Ever wanted to make your own bismuth crystals? Well you can by following these steps.
*NOTE: As much fun and pretty as these crystals may be please be aware that this is metal. Melting metals will give off fumes; try to avoid breathing in those fumes for health reasons. For complete details on bismuth and its' properties please read the Material Safety Data Sheet (MSDS) found here: http://www.sciencelab.com/msds.php?msdsId=9927101
Metal Bismuth (99.999% pure bismuth is preferred. The cheapest place to acquire some is at Roto's Metals; they sell it by the pound: http://www.rotometals.com/Bismuth-s/4.htm)
2-3 Stainless Steel cups (stainless steel is preferred but aluminum cup will work too. They can be found at any store that sells kitchen accessories. For this example a muffin tin was cut up and used.)
Stove top or Hotplate (propane torch optional) (The hotplate can be found at almost any chemical store online.)
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Step 1: Melting the Bismuth
Using the hammer break the bismuth into desired sized chunks
Place the stainless steel/aluminum cups into the stove top/hotplate and turn it to medium-high
Wait and watch for the bismuth to begin melting. If not turn up the stove top/hotplate.
Optional: if the stove top/hotplate does not get hot enough to melt the bismuth, a propane torch can be used to carefully melt the bismuth. WARNINGpropane torches are very hot and dangerous. please wear proper hand protection and eye protection before use.
Wearing the oven mitt(s) shake the container and watch for ripples in the liquid bismuth to check and see that it has all melted.
Step 2: Pouring the Bismuth
Set the other stainless steel/aluminum cup into the other stove top/hotplate and turn it on to the same setting as the first one.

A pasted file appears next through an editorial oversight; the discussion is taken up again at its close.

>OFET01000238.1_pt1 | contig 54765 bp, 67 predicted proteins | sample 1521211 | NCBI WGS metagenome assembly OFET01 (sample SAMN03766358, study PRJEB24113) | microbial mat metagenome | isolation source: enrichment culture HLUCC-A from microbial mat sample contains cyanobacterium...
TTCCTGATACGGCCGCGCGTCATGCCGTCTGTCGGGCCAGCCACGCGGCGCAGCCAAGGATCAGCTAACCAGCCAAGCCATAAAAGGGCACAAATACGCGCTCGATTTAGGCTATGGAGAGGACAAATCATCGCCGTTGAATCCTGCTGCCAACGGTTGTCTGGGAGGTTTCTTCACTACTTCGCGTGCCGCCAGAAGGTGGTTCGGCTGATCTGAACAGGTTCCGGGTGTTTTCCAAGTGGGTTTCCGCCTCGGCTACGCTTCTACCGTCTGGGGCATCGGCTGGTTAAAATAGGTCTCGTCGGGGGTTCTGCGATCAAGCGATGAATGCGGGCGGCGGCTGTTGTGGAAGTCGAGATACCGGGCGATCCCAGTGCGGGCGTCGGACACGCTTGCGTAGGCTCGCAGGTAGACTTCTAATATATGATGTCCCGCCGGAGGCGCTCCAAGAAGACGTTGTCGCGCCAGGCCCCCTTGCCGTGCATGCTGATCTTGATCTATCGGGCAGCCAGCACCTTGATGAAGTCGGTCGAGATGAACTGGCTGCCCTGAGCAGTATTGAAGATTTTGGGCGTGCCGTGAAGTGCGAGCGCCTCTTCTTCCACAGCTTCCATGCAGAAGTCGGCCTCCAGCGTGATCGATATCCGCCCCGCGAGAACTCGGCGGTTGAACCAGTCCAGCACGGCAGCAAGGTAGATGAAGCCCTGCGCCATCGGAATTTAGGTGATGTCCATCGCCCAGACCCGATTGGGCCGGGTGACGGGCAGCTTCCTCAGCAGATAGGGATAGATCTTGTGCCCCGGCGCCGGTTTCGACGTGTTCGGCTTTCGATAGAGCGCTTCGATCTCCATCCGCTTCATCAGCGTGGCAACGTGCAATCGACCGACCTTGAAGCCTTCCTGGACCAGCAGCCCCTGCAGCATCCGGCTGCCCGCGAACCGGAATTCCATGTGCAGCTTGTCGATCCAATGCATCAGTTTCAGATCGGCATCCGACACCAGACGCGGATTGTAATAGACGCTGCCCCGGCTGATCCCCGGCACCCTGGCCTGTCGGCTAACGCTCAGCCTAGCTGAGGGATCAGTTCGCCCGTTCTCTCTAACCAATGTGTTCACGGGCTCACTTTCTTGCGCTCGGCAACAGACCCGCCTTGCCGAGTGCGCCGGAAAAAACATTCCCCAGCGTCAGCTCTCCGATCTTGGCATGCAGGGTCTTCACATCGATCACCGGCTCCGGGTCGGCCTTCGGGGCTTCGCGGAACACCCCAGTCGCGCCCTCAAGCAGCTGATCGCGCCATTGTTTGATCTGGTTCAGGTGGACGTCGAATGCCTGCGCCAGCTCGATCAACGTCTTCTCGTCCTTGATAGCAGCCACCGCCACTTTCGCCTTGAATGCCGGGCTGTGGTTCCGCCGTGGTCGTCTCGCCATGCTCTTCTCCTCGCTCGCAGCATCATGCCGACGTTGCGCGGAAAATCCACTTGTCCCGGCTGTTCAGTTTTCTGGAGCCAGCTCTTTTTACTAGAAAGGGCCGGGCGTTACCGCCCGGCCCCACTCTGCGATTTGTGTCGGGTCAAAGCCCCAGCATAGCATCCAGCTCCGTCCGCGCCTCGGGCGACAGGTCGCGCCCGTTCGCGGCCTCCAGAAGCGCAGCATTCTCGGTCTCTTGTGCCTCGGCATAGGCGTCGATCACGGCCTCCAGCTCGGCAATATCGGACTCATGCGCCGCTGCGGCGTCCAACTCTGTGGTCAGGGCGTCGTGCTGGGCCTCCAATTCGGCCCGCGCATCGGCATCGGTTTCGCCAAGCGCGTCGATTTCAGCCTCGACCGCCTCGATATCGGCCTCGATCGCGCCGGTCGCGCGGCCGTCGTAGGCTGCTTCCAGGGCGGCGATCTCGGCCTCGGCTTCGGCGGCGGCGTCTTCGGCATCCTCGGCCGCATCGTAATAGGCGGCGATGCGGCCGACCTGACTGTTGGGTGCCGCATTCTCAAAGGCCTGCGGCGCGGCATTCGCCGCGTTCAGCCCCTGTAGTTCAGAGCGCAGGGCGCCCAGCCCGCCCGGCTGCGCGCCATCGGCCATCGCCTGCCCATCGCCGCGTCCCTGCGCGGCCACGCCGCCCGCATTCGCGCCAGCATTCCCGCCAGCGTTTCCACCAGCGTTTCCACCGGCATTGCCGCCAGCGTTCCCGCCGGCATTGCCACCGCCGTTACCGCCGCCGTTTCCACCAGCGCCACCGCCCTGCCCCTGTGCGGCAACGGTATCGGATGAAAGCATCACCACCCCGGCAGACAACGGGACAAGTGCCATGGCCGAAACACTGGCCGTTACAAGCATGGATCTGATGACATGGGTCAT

Wearing the oven mitts (and tongs if possible), carefully pick up the container of liquid bismuth and quickly pour it into the other cup and set the hot cup aside. (try to pour the bismuth without pouring the gray layer on top; it contains impurities which could inhibit the crystals.)
Turn off the stove top/hotplate that the second cup with the freshly poured liquid bismuth is on. The rate of cooling down affects the size and the structure of the bismuth crystals so the slower it cools down the better.
Step 3: Bismuth Crystal
Wearing oven mitts, gently shake the container again to check and see if the bismuth is becoming solid. (This should appear to look like very little rippling when the container is shaken.)
Quickly pour the liquid bismuth into the first container that was used. There should be bismuth crystals in the second container.
The bismuth crystals can be snapped out of the container after the bismuth is completely solid, or they whole shape can be saved. Crystals should form in the other container as well.
If the crystals are not to your liking, the bismuth can be remelted and the process can be repeated until the desired crystals are made.